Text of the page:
In a perfect world, every room in your house would have a south-facing window and an unlimited supply of natural light. Unfortunately, in this world, there is usually at least one room in every home that is dark, poorly lit and downright gloomy. Don’t be discouraged though, a few changes can brighten up your room and your home. By finding ways to increase access to natural light, and by adapting your room elements to complement and magnify this light, can make any room look brighter, bigger and more inviting.
Brighten Your Color Scheme
One of the easiest ways to brighten up a dark living room or bedroom is to change your color palette. Repainting a dull wall with soft white will instantly add a light element. Light-colored walls reflect more natural light, especially when you use paints with a pearl or gloss finish. To add color and complement your white backdrop, use bold or neon accents like throws, pillows or rugs. The darker the color of your accent, the smaller it needs to be- and be wary of incorporating too many different colors, as this can create visual clutter. Keep a light, neutral palette for your furniture as well.
Incorporate Glass And Mirrors
Decorating your living room with glass decor elements and mirrors will reflect natural light and make your room look larger. SFGate Home Guides recommends placing a large mirror opposite a window to reflect the outside. Using glass-top tables or glass decor such as picture frames and candle holders will also add a more subtle reflective element and attract light into the room.
Tear Down An Obtrusive Wall
Removing a wall that separates the kitchen or dining area is a great way to open up a cramped space and brighten a dark room, but it can be tricky. The blog Thrifty Decor Chick gives a step-by-step guide for tearing down an obtrusive wall. First, make sure the wall you want to remove is not a load-bearing wall. Partial walls are usually fine if they don’t have a large beam or several studs close together. You can use a stud finder to determine this. You should turn off all gas and electric connected to the wall before you start demolishing. As you go along, hammer in all the nails that are in studs to prevent a sharp hazard. Map out your studs and then remove the drywall first. Then cut any outlets and knock down the studs.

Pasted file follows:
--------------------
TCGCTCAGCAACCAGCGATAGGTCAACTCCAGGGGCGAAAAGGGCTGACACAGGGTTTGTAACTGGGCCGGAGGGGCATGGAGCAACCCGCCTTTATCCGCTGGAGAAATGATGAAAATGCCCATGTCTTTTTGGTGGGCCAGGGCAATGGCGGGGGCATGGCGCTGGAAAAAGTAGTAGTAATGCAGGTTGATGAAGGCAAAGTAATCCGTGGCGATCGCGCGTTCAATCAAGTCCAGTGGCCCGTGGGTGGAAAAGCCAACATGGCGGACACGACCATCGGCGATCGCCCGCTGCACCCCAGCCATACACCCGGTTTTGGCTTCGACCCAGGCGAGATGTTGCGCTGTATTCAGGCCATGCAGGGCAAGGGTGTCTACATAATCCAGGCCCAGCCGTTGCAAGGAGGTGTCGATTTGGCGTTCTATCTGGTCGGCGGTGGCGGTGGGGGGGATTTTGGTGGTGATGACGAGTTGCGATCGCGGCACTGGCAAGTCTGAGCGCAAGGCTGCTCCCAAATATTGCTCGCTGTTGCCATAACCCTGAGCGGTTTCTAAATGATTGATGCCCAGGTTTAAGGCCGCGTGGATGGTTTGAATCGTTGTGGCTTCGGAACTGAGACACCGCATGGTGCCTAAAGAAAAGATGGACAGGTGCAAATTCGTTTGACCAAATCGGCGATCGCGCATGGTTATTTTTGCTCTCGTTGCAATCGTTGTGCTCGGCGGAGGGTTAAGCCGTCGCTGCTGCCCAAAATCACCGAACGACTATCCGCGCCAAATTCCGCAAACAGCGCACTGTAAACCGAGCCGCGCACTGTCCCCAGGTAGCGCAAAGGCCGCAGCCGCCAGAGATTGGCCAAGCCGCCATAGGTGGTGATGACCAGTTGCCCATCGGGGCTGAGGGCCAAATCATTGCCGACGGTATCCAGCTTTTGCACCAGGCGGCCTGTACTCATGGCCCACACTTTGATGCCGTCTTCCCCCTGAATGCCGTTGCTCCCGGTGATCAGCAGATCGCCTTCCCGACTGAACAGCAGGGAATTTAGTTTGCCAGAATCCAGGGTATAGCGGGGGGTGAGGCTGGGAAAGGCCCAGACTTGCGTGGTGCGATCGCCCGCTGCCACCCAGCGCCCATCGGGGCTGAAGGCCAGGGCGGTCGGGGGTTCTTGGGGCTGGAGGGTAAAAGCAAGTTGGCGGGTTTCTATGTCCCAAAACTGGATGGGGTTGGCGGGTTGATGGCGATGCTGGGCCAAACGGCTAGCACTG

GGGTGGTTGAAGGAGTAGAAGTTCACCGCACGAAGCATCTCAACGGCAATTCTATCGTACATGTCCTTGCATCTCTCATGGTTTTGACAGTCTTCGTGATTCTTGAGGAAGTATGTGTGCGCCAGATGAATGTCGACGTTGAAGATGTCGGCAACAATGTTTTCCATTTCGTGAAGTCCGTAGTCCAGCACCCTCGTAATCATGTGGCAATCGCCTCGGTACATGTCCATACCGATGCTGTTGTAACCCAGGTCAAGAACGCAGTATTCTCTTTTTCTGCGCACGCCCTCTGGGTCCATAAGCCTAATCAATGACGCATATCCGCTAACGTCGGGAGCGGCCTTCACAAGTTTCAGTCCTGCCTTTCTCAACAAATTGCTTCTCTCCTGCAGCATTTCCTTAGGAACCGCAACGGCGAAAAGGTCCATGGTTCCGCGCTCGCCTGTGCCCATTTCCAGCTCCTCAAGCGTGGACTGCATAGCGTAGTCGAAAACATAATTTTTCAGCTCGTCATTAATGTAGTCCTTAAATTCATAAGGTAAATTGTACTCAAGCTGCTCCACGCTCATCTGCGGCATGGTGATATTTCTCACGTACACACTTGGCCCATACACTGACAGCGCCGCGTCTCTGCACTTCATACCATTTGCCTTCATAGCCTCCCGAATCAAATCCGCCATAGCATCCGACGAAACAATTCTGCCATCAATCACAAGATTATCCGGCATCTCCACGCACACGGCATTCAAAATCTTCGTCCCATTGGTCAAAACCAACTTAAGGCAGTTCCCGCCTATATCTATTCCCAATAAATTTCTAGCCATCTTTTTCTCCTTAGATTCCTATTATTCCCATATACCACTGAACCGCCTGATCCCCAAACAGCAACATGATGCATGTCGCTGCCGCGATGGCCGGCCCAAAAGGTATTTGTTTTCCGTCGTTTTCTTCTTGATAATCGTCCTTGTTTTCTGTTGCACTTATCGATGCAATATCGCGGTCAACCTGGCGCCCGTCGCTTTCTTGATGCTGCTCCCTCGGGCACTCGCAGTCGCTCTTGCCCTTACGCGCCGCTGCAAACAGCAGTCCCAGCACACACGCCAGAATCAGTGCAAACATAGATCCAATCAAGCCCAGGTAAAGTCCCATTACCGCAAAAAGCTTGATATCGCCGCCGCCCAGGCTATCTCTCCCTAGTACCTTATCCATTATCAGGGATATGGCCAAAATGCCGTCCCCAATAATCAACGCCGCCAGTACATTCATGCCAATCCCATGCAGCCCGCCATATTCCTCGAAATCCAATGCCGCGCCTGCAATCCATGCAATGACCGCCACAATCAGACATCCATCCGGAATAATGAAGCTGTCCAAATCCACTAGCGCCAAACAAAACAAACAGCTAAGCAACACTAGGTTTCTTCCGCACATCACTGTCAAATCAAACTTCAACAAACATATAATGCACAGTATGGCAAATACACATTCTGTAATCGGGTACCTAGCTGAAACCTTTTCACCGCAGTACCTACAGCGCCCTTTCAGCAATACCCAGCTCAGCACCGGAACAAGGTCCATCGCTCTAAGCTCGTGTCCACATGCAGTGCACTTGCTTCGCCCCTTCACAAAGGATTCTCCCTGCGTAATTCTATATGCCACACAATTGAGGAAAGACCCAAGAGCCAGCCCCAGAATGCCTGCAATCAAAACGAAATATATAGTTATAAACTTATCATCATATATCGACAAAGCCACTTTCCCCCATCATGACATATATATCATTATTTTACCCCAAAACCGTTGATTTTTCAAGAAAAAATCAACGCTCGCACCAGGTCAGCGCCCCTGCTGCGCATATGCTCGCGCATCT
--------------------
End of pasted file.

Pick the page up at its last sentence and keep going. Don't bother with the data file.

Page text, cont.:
If your house lacks windows, especially in your bedroom or home office, adding larger, brighter additions will instantly transform your home. Installing new windows isn’t a DIY kind of job, but it is a great way to update your home. Your rooms will be brighter, and you will add value to your home if you want to sell in the future. Not only will your dark and gloomy rooms benefit from new windows, so will your entire home: according to Champion Home Exteriors, about 30 percent of your home’s energy loss (thus leading to high energy bills) is through your old windows. Installing ENERGY STAR® rated windows can drastically reduce your utility bills.
Sometimes, simply changing the light bulbs in the kitchen, living room or entryway can make a huge difference. You should choose a light bulb based on lumens, not wattage. CFL bulbs can give off the same, if not more, light as a regular incandescent bulb, but the wattage is considerably lower, which both conserves energy, and lasts much longer. If just changing the bulbs won’t do the trick, consider adding recessed lighting or tubular daylight devices. Recessed lighting will brighten up a dark ceiling without taking up much space. According to Houzz, tubular daylight devices are an easy substitute for inefficient (not to mention a pain to install) skylights. These reflective cylinders reflect natural light to a dim room without much of the heat transfer and leaking risks that skylights have. They produce a soft glow instead of glaring light—a great alternative to bulbs.